October 30, 2012
B BAR J RANCH, LLC, PLAINTIFF AND APPELLANT,
CARLISLE WIDE PLANK FLOORS, INC., DEFENDANT AND APPELLEE.
APPEAL FROM: District Court of the Fourth Judicial District, In and For the County of Mineral, Cause No. DV 08-37 Honorable Robert L. Deschamps, III, Presiding Judge
The opinion of the court was delivered by: Chief Justice Mike McGrath
Submitted on Briefs: August 29, 2012
Decided: October 30, 2012
Chief Justice Mike McGrath delivered the Opinion of the Court.
¶1 B Bar J Ranch, LLC (B Bar J) appeals from the judgment against it in favor of Carlisle Wide Plank Floors, Inc., (Carlisle) from the District Court for the Fourth Judicial District, Mineral County. We affirm.
¶2 B Bar J presents the following issues for review:
¶3 Issue One: Whether the District Court erred by allowing Carlisle to disclose an expert witness after the scheduling order deadline.
¶4 Issue Two: Whether the District Court erred by awarding Carlisle attorney fees under the Montana Consumer Protection Act.
PROCEDURAL AND FACTUAL BACKGROUND
¶5 B Bar J owns and operates a 680-acre ranch located in the Lolo National Forest near Tarkio, Montana. The ranch's defining feature is its 18,000 square-foot lodge that boasts ten bedrooms, a full commercial kitchen, a conference room, a massage room, and a saloon. Carlisle is a custom manufacturer of high-end wide-plank wood flooring. While building the lodge in 2005, B Bar J bought roughly 6,000 square feet of wood flooring from Carlisle. After being installed, approximately 2,000 square-feet of the Carlisle flooring in the basement started buckling and had to be replaced with an alternative product.
¶6 B Bar J sued Carlisle in May of 2008, alleging negligent misrepresentation, breach of an implied warranty of suitability for a particular purpose, and violation of the Montana Unfair Trade Practices and Consumer Protection Act, §§ 30-14-101 et seq., MCA (MCPA). In April 2009, Carlisle joined B Bar J's general contractor who built the lodge and the subcontractor who installed the flooring as third-party defendants. In its scheduling order, the District Court set December 15, 2010, as the deadline for disclosing expert witnesses and February 1, 2011, as the deadline for discovery. In February of 2011, Carlisle moved the court to disclose an accountant as a tax expert for trial. The District Court granted Carlisle's motion over B Bar J's objection on March 1, 2011. B Bar J settled its claims against the general contractor and subcontractor, but it proceeded to trial against Carlisle on March 21, 2011.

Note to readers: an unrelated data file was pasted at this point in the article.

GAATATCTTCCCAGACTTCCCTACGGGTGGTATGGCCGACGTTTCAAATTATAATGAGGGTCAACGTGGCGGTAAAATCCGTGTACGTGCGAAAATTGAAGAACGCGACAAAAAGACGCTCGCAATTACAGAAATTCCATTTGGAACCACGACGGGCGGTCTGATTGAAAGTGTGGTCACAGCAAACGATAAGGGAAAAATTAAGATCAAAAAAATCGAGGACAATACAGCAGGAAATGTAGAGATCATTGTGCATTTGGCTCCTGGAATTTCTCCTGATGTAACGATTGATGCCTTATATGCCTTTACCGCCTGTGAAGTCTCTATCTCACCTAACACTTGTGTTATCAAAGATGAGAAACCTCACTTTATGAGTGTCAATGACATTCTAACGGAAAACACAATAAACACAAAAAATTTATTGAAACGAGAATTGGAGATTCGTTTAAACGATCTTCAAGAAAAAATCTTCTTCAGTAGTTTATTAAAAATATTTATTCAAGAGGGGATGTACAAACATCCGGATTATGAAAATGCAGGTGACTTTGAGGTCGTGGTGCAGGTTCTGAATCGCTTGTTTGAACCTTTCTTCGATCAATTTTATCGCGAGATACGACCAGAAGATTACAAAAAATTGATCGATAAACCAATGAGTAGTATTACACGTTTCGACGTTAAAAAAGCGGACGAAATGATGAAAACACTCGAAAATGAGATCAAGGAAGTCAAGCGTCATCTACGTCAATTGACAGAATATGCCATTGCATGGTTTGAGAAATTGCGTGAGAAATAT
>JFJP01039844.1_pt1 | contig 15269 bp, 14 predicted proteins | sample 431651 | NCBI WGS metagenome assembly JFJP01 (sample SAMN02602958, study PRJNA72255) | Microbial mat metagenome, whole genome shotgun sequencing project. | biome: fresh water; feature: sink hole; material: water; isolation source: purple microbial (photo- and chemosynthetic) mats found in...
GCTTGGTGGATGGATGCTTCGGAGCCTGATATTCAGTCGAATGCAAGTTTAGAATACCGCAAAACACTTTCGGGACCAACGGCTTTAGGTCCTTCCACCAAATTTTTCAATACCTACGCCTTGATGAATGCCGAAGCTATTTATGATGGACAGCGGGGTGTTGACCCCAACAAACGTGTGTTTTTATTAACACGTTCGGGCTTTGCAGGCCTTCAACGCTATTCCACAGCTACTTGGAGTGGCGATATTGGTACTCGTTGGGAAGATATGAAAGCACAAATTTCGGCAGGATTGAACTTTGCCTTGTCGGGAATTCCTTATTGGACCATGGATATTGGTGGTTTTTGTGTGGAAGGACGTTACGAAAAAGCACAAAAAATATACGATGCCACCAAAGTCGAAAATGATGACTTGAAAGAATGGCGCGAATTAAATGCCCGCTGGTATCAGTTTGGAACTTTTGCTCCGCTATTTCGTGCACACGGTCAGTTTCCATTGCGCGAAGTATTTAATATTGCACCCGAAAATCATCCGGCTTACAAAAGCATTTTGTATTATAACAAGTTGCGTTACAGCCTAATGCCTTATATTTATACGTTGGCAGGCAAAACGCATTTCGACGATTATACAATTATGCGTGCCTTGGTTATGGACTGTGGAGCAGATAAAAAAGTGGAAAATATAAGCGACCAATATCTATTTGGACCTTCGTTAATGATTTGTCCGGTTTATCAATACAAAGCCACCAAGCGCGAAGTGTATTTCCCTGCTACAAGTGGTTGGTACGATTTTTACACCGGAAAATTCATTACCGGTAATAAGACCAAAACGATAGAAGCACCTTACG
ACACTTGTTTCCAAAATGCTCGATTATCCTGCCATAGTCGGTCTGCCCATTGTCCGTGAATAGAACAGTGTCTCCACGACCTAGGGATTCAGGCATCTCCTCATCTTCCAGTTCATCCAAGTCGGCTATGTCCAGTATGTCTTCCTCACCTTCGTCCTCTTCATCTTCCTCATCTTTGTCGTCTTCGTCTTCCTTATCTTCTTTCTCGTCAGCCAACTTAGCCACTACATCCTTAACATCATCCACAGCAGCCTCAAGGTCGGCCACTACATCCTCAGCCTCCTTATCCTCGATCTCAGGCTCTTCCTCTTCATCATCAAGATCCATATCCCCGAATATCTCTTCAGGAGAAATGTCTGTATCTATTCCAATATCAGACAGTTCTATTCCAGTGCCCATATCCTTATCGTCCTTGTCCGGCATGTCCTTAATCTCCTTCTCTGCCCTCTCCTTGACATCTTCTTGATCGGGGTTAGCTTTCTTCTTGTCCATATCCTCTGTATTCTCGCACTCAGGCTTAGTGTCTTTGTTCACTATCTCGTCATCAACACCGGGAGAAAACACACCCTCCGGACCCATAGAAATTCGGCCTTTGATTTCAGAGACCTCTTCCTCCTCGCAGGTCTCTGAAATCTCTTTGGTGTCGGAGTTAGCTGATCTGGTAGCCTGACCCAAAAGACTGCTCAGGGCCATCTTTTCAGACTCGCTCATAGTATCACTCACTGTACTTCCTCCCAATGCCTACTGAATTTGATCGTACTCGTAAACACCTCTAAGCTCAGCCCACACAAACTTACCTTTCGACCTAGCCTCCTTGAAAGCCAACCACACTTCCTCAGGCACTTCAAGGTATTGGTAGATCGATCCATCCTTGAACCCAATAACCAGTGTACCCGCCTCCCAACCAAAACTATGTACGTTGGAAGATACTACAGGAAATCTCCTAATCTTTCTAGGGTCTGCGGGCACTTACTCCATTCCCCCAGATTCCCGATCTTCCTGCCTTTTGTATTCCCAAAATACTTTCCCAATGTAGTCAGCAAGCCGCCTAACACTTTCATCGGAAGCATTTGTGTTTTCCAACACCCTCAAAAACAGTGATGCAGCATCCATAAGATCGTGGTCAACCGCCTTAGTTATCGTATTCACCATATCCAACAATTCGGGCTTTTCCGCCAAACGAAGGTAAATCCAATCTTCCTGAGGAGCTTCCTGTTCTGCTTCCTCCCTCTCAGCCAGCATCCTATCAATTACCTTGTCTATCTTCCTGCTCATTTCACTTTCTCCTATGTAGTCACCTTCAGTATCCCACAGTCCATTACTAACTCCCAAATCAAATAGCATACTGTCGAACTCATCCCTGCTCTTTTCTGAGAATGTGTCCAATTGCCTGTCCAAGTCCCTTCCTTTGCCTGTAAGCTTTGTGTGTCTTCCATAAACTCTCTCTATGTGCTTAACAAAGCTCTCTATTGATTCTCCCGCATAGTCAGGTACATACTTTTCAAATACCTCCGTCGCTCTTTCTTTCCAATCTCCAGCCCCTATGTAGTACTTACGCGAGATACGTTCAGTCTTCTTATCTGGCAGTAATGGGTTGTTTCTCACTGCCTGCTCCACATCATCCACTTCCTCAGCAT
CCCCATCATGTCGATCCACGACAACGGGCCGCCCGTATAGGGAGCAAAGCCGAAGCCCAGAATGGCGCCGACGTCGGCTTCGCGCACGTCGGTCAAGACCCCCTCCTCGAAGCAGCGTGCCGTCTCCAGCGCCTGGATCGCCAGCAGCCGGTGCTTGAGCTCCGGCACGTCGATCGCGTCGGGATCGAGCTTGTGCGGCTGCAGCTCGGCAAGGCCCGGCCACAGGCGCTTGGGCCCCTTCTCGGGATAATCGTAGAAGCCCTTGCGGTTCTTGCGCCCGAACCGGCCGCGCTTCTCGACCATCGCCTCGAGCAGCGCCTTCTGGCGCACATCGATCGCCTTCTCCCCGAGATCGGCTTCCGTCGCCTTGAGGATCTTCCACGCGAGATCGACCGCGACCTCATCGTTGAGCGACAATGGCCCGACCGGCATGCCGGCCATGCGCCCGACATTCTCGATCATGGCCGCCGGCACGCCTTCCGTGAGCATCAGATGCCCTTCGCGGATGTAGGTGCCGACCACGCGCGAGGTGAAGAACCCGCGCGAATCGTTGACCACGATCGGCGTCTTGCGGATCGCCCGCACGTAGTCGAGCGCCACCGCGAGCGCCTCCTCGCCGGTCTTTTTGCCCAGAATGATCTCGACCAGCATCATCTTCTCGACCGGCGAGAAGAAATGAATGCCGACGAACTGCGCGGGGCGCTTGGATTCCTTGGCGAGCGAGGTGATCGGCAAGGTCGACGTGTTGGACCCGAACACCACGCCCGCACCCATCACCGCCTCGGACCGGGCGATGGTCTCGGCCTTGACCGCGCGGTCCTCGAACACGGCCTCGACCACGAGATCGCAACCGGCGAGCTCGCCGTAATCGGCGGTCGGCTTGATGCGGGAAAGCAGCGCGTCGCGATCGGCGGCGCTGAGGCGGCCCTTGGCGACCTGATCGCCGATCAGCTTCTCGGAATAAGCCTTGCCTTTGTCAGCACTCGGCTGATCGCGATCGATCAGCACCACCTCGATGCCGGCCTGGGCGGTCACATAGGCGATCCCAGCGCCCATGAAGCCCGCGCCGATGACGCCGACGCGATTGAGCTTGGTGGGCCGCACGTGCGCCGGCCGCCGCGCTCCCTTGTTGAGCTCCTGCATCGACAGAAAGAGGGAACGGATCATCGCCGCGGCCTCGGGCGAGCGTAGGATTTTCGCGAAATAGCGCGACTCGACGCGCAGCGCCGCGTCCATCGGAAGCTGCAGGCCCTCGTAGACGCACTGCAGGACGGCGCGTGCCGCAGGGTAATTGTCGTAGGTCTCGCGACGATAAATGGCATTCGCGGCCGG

¶7 One of the issues at trial was whether B Bar J met the statutory definition of a consumer under the MCPA. For B Bar J to be a consumer under the MCPA, the lodge had to be used primarily for personal, family, or household purposes. If, instead, the jury found that B Bar J had used the lodge for business purposes, then it would not be a consumer under the MCPA and its claim would fail.
¶8 B Bar J presented four witnesses who testified that B Bar J's sole owner and member, Michael Borden, had used the lodge primarily as a second residence. In response, Carlisle introduced B Bar J's tax returns and accounting records into evidence, and had Craig Langel, its tax expert, explain how the records indicated that B Bar J treated the lodge as a business asset for tax purposes and not as a personal residence. Among other things, Langel explained to the jury how B Bar J had reported income from use of the lodge, had reported the lodge as a depreciable asset, and had taken specific business deductions on the lodge that are not allowed for personal residences. He then explained how B Bar J's tax returns should have been completed had the lodge been used as either a full-time or part-time personal residence.
¶9 The jury returned a verdict in Carlisle's favor on all of B Bar J's claims on March 28, 2011, including a 12-0 verdict on the MCPA claim. After successfully defending against all of B Bar J's claims, Carlisle moved the District Court for an award of attorney fees as the prevailing party under the MCPA, which the court granted. B Bar J now appeals the District Court's order that allowed Carlisle to disclose Langel as an expert witness after the scheduling order deadline and the order awarding Carlisle attorney fees.
STANDARD OF REVIEW
¶10 We review both a district court's evidentiary rulings and award of attorney fees for an abuse of discretion. Mason v. Ditzel, 255 Mont. 364, 370-371, 842 P.2d 707, 712 (1992); Tripp v. Jeld-Wen, Inc., 2005 MT 121, ¶ 12, 327 Mont. 146, 112 P.3d 1018. A district court abuses its discretion when it acts arbitrarily without employment of conscientious judgment or exceeds the bounds of reason resulting in substantial injustice. Tripp, ¶ 12.